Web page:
Your brokerage firm mishandled your investment account. You hire a lawyer,
who works for the next year to get you an arbitration decision awarding
you the damages caused by the brokerage firm's misconduct. Then the
firm closes its doors and you do not receive any of the money.
This problem is more prolific than you might expect. Brokerage firms and
brokers failed to pay $50 million in awards to customers in 2012, the
latest year for which data is available. In 2011, unpaid awards totaled
$51 million, or about 11 percent of all awards. The percentage is up from
4% in 2009 and 2010.
How does this happen? Brokerage firms that are entrusted with the life
savings of their clients are not required to have any insurance to cover
the payment of arbitration awards to investors. Most people are not aware
of this, as one would expect that the firms that hold our money would
be obligated to maintain adequate insurance to cover any
misconduct on their part. Drivers are required to show proof of insurance before
they can drive down the road. Doctors are required to carry malpractice
insurance. many states impose similar requirements on lawyers, while others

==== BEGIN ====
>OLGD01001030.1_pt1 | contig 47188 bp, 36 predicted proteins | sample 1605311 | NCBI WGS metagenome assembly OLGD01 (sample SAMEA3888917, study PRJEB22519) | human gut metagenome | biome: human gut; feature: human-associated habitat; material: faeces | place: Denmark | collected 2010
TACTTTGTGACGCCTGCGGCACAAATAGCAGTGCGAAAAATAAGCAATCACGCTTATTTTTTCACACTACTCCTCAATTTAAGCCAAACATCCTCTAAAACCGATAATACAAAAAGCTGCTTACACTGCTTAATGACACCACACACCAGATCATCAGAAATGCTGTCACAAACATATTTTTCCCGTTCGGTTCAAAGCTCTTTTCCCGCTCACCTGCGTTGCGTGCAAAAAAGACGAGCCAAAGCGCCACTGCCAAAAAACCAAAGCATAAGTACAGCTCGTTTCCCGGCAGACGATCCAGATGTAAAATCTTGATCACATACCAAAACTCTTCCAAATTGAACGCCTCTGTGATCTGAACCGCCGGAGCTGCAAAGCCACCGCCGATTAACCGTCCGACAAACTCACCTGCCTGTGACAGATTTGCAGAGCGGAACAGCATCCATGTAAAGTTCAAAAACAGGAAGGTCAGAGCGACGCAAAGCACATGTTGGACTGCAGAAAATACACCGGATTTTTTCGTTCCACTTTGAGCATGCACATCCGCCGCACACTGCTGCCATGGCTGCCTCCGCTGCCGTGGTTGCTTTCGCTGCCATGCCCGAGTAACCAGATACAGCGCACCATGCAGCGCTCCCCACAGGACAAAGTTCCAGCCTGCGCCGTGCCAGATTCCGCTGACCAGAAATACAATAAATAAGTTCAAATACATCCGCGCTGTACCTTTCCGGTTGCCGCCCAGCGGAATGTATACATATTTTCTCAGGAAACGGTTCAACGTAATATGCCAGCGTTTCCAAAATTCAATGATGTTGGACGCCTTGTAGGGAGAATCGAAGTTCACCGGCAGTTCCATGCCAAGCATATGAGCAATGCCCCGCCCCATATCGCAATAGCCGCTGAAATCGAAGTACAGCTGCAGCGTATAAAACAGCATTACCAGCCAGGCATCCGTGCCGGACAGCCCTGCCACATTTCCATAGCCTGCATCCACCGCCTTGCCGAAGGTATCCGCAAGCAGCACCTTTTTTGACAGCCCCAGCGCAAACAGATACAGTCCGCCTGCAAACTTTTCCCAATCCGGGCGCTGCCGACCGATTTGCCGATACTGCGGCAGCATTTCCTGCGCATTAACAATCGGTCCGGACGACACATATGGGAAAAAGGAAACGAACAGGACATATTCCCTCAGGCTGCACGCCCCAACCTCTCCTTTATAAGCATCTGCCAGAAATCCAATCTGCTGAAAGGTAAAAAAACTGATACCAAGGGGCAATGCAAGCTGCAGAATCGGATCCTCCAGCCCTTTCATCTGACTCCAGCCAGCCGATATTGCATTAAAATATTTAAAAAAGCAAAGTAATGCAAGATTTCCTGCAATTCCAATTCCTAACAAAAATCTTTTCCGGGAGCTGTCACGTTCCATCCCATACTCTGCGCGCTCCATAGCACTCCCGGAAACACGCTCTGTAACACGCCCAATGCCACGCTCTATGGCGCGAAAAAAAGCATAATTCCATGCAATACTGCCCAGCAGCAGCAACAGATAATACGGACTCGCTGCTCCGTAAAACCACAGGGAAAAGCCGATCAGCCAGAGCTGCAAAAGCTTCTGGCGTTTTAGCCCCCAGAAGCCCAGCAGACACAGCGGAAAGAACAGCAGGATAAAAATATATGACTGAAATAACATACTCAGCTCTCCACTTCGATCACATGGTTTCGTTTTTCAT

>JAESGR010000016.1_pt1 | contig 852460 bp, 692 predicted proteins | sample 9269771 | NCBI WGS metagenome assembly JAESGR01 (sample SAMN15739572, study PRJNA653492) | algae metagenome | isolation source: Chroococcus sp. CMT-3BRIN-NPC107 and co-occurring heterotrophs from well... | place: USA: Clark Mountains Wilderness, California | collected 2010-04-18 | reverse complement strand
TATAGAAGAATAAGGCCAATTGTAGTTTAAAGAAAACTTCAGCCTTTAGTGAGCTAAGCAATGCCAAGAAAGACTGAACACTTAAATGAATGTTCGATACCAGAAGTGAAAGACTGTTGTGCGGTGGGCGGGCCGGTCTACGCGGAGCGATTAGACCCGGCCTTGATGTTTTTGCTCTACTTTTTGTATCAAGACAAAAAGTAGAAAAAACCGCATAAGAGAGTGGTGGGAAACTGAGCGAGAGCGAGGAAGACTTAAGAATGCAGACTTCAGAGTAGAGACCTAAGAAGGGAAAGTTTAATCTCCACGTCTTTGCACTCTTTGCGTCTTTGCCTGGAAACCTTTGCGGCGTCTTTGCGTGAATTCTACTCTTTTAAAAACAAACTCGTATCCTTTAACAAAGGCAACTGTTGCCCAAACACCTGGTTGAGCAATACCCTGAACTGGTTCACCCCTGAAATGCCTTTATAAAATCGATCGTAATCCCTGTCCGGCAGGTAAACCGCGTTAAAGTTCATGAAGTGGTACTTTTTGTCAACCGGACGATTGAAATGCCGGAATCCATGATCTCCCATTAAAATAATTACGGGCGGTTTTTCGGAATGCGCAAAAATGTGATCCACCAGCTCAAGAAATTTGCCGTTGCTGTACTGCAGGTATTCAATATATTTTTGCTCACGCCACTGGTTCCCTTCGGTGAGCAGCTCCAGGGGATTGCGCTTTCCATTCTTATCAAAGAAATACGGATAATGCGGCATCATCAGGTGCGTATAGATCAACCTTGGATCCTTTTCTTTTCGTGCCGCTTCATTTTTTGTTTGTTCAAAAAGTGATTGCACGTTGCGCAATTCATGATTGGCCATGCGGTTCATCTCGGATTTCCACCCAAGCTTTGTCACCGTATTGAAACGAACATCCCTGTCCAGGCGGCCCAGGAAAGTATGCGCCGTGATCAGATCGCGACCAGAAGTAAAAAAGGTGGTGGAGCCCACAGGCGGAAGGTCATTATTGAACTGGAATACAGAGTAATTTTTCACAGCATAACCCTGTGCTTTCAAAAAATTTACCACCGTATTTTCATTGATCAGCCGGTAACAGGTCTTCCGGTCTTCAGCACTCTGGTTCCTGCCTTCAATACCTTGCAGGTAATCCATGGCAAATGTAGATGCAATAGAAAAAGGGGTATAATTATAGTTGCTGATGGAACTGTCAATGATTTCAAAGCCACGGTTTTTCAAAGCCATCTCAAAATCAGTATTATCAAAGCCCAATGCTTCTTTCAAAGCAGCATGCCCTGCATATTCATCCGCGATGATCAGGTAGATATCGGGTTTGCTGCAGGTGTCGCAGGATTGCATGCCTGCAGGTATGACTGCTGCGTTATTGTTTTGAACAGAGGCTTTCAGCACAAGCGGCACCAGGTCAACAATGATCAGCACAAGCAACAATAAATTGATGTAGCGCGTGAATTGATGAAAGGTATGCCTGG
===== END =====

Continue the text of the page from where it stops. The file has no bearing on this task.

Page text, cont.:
require them to disclose to clients if they don't have insurance.
Many unpaid awards are against small, independent brokerage firms that
typically are allowed to keep modest amounts - sometimes as little as
$5,000 - on hand under U.S. Securities and Exchange Commission rules.
About 2,350 brokerage firms, or more than half the industry's total,
fall into this category, according to previously unpublished SEC estimates.
These requirements make the financial cushion so thin that just one arbitration
award could put them out of business. The customers of these firms certainly
have no idea that the firm could be one claim away from closing their doors.
The fact that firms can risk millions of dollars of investors' money
and yet are not required to have any insurance whatsoever is a problem
currently being tackled by investors' lawyers.
FINRA, the Wall Street self-regulator that oversees brokerage firms, recently
decided that it cannot force brokerage firms to carry insurance because
it could be prohibitively expensive and difficult to obtain. One possible
solution that investors' lawyers are discussing is prohibiting firms
that are "uninsurable" from selling risky products, such as
privately-issued securities and alternative investments. Those products
are the ones that often lead to arbitration rulings against them.
While the issue remains unresolved, there are a lack of tools for investors
to enforce the laws and duties of their brokers. PIABA expects to publish
a report about the problems in early 2015, which the group hopes will
help educate the public and lawmakers and affect a positive change.
Our six-lawyer firm represent individual and institutional investors who
have claims against stockbrokers, brokerage firms and insurance companies
for investment misconduct. If you would like to learn more about your
legal rights and options, please call Meyer Wilson today at (888) 390-6491
or fill out a
free consultation form.